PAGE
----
Realtors in the Public Insight Network say selling houses under $200,000 is a snap.
Laura Fulayter, a Realtor from Minneapolis, said she sees multiple offers on homes in the first-time buyersâ€™ range. Jim Lugar from Minnetonka said bids on these homes can resemble a frenzy. "Itâ€™s like a little mini-buyers market," he said.
The $8,000 homebuyers credit and the pent-up demand from renters play a role. Then there are the tumbling mortgage rates, (check out the dip below 5 percent on Freddie Macâ€™s 30-year fixed rate mortgages).
So we see home inventory falling (according to Minneapolis Area Association of Realtors) and we see the number of offers drawing even with new listings (according to Teresa Boardman, a St. Paul Realtor who writes about the market).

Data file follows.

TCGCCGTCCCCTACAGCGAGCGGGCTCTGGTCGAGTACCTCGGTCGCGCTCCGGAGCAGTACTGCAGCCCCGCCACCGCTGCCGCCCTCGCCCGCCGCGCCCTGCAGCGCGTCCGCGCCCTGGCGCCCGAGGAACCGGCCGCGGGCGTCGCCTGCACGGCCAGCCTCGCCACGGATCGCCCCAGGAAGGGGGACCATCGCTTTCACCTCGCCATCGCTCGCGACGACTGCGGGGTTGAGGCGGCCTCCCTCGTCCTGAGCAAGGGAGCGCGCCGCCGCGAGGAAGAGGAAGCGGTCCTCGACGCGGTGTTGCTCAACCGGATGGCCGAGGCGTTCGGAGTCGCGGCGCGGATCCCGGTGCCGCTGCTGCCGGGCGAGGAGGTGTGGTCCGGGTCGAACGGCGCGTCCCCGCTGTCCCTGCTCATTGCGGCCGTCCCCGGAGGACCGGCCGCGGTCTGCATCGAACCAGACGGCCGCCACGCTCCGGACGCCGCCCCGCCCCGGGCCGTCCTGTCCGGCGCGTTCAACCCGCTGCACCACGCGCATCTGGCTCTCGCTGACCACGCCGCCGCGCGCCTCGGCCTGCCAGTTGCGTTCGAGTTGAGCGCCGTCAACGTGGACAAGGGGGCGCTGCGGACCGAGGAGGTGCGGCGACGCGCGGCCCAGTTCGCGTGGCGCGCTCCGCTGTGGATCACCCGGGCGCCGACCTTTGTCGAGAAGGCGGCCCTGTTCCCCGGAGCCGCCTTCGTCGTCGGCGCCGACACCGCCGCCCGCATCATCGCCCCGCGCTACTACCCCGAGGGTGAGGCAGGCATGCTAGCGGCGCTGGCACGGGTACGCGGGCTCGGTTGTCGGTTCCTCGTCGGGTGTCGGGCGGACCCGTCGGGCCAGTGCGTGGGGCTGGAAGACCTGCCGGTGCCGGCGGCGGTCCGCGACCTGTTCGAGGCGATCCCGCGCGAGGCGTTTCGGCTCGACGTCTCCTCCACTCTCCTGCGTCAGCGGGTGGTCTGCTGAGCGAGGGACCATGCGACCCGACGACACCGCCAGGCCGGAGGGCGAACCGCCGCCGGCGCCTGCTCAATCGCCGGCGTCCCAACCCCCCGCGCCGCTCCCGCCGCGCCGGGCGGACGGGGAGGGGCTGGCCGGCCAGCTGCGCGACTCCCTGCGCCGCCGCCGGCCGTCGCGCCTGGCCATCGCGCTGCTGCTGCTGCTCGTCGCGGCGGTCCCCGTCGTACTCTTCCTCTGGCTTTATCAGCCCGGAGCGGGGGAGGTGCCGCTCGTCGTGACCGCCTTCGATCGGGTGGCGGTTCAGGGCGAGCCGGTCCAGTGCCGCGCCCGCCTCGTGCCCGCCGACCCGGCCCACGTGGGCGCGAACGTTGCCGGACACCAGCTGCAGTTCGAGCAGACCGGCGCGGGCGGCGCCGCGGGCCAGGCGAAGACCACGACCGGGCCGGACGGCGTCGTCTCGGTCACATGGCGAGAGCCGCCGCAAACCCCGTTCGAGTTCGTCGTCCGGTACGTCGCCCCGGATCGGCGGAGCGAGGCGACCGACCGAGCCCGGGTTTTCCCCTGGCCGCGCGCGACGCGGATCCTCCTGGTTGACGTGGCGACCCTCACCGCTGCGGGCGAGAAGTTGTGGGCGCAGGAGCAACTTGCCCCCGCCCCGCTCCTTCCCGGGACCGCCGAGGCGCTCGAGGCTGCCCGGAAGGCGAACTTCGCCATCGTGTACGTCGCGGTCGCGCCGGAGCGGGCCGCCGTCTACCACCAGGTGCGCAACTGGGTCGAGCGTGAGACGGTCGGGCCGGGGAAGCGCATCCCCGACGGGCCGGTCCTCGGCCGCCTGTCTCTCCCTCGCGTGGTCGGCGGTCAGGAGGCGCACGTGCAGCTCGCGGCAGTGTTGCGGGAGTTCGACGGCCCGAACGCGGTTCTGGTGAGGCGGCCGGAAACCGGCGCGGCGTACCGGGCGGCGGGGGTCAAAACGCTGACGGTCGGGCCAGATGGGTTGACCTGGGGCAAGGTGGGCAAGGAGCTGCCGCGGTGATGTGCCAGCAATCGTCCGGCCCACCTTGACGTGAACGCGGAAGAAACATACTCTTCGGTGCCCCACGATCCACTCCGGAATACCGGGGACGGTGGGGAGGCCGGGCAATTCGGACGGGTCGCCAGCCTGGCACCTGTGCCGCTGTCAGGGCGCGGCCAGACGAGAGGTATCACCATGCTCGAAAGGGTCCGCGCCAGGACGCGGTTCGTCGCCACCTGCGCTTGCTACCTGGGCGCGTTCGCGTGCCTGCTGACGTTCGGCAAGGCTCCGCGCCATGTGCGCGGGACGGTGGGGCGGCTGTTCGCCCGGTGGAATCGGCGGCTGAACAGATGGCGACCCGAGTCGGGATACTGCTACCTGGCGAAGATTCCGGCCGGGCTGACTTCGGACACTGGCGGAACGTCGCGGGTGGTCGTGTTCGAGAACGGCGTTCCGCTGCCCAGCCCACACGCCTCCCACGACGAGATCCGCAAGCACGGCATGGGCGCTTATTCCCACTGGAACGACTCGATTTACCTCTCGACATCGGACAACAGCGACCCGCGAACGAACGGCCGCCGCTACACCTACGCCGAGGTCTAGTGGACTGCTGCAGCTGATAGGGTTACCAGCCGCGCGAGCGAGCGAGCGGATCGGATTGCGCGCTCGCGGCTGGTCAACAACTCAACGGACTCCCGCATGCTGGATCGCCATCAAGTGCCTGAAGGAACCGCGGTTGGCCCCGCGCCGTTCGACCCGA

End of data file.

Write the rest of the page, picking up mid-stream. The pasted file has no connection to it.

But those in the house-selling business say the industry hasn't truly turned the corner, and thatâ€™s because the "mini-buyers market" has yet to spread. Foreclosed homes and short sales drive this low-end market.
The Minneapolis Area Association of Realtors said sales above $190,000 are down 19.2 percent from a year ago.
Normally people sell lower-priced homes to move up to more expensive dwellings. But, of course, that's not going to happen on a foreclosed property.Â The fine economics blog Calculated Risk has a term for this phenomenon: "one and done."
Realtor Laura Fulayter said she's not seeing people who just want to sell a home because they want to buy another property.
The question for this housing market - and this economy is: How long is this a "one and done" market?
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